All-Purpose Rooms to Separate Rooms to All-Purpose Again (If Walls Could Talk Series)

I read If Walls Could Talk: An Intimate History of the Home by Lucy Worsley, which provided me with much food for thought, and is inspiring multiple blog posts. Such as this one.

In the beginning of the book, it explains how, in medieval England (and medieval Europe in general?) most rooms were used for all purposes, and even the few rooms with specialized purposes were used more broadly than they are today. Few medieval people had their own dedicated bedroom; most of them slept in the same room where they did things while awake. People who worked in a kitchen would probably pull out straw mattresses and sleep there at night too. Practically nobody slept in a private bedroom; even the nobility, who had partial privacy within their four-poster bed (if they could afford one) would have some of their servants sleeping in the same room as themselves. And even the ‘bedrooms’ of the nobility were used for many purposes in the daytime, and were not treated as strictly places to sleep.

Building and maintaining buildings are expensive. Keeping buildings warm when it is cold outside is challenging. And in societies which are prone to frequent outbreaks of violence, defending buildings is also a challenge. In medieval Europe, which lacked many of the resources we take for granted now in first world countries today, it made sense to get the most use out of those buildings which were built, maintained, kept warm, and defended. To let a room be left idle in daytime or night-time was wasteful.

People in medieval Europe had much less privacy in where they slept that most affluent people in the first world today, but more people = more warmth, and keeping warm is a higher priority than privacy (not to mention more protection from potential enemies).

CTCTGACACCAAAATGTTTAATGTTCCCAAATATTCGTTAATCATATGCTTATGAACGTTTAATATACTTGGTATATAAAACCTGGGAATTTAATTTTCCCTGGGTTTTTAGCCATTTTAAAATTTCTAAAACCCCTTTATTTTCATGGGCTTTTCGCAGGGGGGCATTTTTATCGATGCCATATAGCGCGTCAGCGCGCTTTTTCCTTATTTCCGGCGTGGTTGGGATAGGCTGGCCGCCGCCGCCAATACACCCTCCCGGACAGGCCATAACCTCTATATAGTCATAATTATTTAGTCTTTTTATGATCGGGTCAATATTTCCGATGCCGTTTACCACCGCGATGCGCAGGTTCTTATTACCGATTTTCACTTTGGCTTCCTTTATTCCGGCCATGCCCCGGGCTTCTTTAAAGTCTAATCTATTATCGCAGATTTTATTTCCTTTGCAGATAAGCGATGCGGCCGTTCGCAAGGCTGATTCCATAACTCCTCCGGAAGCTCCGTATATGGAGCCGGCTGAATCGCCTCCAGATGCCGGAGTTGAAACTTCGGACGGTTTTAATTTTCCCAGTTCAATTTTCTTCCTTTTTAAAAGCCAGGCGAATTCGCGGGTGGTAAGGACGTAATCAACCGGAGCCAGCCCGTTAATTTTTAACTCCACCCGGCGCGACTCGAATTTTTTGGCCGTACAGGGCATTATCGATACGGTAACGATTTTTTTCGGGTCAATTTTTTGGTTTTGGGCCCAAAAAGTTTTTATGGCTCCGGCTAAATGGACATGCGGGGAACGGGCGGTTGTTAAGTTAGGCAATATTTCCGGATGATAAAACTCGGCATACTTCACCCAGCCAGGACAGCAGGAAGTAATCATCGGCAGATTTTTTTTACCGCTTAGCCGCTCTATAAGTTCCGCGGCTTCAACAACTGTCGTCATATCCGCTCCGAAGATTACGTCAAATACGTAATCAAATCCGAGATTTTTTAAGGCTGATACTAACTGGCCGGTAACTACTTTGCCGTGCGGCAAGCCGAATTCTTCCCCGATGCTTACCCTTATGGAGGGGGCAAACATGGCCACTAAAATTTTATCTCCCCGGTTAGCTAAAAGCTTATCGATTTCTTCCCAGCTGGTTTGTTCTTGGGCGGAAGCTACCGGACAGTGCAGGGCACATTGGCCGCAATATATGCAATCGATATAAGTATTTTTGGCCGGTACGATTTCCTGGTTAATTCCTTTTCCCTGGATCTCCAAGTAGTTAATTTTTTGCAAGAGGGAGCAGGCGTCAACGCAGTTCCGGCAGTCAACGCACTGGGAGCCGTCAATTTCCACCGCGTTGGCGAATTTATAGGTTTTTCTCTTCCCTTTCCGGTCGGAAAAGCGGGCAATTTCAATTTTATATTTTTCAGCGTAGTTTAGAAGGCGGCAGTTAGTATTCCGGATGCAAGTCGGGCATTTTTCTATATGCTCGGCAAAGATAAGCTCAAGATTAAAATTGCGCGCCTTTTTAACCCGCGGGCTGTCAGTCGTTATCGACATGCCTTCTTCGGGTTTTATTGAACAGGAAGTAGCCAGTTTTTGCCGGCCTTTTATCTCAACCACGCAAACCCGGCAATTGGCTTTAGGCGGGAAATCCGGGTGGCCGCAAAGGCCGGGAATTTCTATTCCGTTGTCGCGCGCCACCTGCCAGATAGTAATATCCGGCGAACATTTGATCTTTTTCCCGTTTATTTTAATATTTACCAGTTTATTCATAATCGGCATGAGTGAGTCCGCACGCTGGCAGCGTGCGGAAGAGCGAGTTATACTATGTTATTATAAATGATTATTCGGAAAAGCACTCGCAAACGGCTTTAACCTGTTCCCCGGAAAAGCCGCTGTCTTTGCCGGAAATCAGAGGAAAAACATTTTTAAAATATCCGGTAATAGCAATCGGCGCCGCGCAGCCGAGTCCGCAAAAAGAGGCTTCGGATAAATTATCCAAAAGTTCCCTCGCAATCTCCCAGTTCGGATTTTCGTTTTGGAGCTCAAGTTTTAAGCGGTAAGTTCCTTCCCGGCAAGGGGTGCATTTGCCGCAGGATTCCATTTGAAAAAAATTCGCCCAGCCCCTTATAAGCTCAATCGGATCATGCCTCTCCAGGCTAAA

Before chimneys started to appear in the 13th century, the only way to heat a room – besides body heat – was an open fire. Since each fire could only heat one room, and each fire required maintenance, that was a reason to minimize the number of rooms (and maximize the use of those rooms). Chimneys made it possible to heat multiple rooms with a single fire, yet were still inefficient. As heating technology improved over the centuries, it became more feasible to heat more rooms with a given amount of fuel.

(Worsley focuses on British history, but in warmer climates, such as southern China, heating is much less important. There tulou homes in Fujian province that were built in the 14th century and have over 200 rooms.)

Gradually, there was more separation of functions of rooms, though the change was gradual. The idea of a bedroom being an exclusive place only became widespread in the 18th century, though ‘bedrooms’ were still used frequently for social gatherings. Heck, according to Worsley, corridors only started to appear in British homes towards the end of the 17th century – before corridors, people had to move through bedrooms rooms which happened to have beds to get from one place in a house to another. And it was only in Victorian times that bedrooms became firmly established as private places. To quote Lucy Worsley “The activities of the bedroom were now [in the Victorian Era] limited to sex and sleeping alone, and the other social purposes of the room fell away.”